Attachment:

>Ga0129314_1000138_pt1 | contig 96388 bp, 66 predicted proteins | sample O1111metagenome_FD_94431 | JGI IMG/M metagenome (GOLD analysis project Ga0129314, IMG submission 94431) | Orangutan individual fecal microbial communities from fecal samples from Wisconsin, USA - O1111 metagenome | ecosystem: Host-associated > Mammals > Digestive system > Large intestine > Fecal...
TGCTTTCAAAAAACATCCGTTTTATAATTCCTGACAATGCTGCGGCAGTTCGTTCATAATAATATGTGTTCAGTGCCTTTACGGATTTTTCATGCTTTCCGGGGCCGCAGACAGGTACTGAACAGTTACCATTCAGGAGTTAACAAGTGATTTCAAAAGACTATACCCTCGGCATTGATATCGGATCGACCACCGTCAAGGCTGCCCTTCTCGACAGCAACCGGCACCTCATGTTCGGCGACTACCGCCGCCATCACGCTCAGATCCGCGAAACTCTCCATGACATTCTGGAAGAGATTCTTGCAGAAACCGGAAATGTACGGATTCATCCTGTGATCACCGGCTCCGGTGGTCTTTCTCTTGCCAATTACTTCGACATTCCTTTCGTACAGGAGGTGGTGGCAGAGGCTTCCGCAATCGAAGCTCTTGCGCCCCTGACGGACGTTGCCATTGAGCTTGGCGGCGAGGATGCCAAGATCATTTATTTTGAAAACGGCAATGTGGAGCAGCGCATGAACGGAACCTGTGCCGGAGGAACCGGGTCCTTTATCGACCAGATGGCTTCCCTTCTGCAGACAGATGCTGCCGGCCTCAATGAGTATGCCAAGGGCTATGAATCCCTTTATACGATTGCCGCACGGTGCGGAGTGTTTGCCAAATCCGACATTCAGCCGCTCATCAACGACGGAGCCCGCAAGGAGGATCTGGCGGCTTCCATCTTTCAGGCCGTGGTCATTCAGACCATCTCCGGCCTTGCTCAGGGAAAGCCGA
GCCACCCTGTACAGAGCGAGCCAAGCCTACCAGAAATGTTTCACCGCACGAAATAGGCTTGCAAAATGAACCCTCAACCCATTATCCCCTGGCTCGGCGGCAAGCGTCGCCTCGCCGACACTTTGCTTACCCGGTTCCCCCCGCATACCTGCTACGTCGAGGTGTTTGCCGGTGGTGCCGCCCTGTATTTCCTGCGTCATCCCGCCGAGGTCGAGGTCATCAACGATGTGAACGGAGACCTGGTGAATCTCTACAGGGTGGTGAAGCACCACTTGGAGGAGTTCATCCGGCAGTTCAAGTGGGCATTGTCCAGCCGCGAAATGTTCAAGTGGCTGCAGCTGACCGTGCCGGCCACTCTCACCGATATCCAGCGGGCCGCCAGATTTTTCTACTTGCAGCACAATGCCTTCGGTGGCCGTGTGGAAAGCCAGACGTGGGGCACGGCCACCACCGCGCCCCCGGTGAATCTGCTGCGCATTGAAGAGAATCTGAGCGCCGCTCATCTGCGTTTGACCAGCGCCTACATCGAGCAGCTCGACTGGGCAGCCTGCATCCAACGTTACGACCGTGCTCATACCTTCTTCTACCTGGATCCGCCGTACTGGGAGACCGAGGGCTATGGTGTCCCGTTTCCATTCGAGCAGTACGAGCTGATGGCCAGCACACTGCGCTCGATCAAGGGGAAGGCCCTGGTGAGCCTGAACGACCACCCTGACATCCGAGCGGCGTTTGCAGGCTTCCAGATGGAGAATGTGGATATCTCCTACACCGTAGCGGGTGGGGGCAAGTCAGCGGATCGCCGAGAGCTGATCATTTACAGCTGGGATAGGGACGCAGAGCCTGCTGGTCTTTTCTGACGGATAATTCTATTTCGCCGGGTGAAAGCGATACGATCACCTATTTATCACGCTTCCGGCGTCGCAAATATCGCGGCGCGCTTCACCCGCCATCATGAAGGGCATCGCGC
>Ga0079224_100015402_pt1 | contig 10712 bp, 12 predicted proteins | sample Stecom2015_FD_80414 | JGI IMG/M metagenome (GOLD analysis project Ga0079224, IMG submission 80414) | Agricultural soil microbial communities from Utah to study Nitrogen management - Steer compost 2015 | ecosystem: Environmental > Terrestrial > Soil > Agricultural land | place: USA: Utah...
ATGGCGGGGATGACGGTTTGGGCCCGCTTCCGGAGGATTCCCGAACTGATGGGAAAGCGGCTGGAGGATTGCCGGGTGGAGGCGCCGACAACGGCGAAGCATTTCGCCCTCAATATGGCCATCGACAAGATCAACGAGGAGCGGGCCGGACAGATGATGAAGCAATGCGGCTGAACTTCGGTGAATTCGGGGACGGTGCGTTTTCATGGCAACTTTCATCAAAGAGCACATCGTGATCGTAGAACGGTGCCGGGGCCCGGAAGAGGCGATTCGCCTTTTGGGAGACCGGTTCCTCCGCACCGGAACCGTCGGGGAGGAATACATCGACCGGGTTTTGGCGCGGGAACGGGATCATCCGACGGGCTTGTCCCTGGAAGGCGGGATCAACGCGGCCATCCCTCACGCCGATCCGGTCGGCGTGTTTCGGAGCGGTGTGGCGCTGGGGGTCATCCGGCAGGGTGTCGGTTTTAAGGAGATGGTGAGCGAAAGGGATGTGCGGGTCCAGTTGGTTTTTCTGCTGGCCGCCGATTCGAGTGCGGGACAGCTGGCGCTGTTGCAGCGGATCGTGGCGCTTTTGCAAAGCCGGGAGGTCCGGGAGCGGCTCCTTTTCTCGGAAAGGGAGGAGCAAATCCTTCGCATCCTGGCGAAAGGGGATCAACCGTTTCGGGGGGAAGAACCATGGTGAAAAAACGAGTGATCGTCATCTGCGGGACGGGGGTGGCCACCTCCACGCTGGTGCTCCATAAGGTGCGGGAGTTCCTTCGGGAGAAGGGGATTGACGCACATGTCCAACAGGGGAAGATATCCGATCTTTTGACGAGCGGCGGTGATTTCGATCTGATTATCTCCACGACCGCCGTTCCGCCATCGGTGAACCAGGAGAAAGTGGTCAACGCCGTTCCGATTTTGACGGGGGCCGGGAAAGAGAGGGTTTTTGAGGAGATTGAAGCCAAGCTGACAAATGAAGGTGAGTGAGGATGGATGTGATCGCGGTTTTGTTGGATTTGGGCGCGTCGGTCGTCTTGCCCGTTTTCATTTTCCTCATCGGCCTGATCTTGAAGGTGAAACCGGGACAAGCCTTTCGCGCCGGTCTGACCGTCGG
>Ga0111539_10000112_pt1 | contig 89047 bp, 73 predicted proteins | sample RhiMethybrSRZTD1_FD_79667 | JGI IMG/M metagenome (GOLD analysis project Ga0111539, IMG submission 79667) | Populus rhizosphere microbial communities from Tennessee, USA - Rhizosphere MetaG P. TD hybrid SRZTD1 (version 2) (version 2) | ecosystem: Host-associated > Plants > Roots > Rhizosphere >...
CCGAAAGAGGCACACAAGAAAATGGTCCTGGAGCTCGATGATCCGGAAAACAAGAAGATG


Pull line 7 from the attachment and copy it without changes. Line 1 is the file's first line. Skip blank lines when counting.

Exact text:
CCGAAAGAGGCACACAAGAAAATGGTCCTGGAGCTCGATGATCCGGAAAACAAGAAGATG